A Weekend on Culebra Island

View of Keys and St. Thomas from Culebra

 Zain Deane

Culebra enjoys a well-deserved reputation as Puerto Rico’s undeveloped paradise. The majority of the hotels, bars, restaurants and facilities have a decidedly rustic air to them. There is only one town, Dewey, and it is little more than a few intersecting roads. There are only two gas stations, one of which is used by boats; the largest luxury hotel had to shut its doors because the island’s infrastructure and labor force wasn’t sufficient enough to keep it going. And half the island lives in relative isolation. And no Culebrense would have it any other way.

A weekend on Culebra Island is an escape not just from the rest of the world, but from the rest of Puerto Rico. There is one world-famous beach that most visitors flock to, along with several not-so-famous beaches that can hold their own against pretty much any other stretch of sand in the Caribbean. In season, nesting turtles enjoy rock-star status and the preferential treatment that comes with it. Snorkeling; diving; swimming; hiking; fishing; boating: these are the engines that drive the tourist trade. Having said that, you’ll need to book your hotel, car rentals and even restaurant reservations (at the town’s most popular eateries) well in advance, because people love to come here.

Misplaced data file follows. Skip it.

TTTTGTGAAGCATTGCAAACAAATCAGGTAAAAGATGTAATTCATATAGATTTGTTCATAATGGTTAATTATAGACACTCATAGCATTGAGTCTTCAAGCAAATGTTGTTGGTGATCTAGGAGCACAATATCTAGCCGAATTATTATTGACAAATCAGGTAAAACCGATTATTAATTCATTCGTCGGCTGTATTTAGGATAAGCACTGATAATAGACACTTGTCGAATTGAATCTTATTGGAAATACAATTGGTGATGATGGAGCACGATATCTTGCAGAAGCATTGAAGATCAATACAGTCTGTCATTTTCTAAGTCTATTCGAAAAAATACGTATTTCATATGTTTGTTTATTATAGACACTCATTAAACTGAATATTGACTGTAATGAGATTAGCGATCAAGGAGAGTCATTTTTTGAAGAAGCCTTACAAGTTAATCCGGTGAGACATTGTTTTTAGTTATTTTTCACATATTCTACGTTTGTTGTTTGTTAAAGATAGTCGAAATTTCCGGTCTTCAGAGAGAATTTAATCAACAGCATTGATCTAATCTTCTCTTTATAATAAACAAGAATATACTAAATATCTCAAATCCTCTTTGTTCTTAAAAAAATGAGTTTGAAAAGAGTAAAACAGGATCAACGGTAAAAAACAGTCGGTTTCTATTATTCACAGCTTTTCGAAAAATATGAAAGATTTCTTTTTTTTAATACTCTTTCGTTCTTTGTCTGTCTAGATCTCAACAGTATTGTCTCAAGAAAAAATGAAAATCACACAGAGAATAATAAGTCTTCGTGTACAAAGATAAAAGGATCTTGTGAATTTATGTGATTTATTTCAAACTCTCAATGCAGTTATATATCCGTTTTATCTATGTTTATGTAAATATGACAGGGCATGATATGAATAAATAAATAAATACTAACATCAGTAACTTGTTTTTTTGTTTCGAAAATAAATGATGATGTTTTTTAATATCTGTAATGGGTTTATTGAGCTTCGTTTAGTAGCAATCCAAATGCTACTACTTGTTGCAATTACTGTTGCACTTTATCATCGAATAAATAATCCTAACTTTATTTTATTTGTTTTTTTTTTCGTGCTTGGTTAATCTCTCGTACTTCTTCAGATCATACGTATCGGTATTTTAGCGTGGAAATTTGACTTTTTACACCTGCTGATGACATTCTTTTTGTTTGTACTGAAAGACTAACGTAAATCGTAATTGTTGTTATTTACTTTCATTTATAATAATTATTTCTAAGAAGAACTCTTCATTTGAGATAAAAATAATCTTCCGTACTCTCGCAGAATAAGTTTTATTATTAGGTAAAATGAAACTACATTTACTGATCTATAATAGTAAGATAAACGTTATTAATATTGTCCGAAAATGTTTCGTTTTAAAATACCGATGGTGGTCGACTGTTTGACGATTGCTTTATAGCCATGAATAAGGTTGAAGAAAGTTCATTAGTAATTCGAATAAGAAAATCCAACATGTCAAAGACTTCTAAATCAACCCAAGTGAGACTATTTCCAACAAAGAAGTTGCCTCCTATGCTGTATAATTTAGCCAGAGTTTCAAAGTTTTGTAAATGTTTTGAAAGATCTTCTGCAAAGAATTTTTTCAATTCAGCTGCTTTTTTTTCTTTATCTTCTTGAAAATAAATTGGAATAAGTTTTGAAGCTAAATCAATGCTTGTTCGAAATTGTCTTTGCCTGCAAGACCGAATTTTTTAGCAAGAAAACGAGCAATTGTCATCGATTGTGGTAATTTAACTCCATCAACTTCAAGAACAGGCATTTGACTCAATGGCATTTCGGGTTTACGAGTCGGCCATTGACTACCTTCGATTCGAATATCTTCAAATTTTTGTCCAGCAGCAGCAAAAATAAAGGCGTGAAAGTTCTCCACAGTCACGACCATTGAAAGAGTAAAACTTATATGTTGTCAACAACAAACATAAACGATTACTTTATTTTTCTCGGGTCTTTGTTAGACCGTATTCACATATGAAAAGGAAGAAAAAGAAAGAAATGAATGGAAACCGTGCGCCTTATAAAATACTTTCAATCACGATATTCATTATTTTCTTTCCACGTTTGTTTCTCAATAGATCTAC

What do you need to bring on your trip to Culebra? Better yet, here’s what you need to leave behind:

  1. Suits and formal clothing
  2. Notions of five-star hotels and upscale restaurants
  3. Your flashy club threads
01 of 03

Day One: Ferries, Flights, and Flamenco

Culebra's magnificent Flamenco Beach

Zain Deane

Like Vieques, Culebra is accessible by water and air, but I’d recommend flying if you can afford it. The only problem with the small planes that make the trip is that you can’t pack too much, but then again, you don’t need a lot of clothing on the island. The ferry is a slow and lumbering, but dirt cheap. Once here, you’ll want to get settled in, and then do what everyone has come here to do: head to Flamenco Beach.


  1. Once you reach the ferry dock or the airport, you’ll want to pick up your car rental. While there is ample public transportation to Culebra’s sandy jewel, you’ll want a car to putter around the island. Carlos Jeep Rental and Jerry’s Jeeps (787-742-0587) are both reliable options. If you want a funky (read: adventurous) alternative to a regular car or jeep, rent one of Dick & Cathie’s “Things,” a collection of dilapidated, noisy, manual-drive, old-fashioned Volkswagen buggies that are a lot of fun but certainly aren’t flashy (787-742-0062).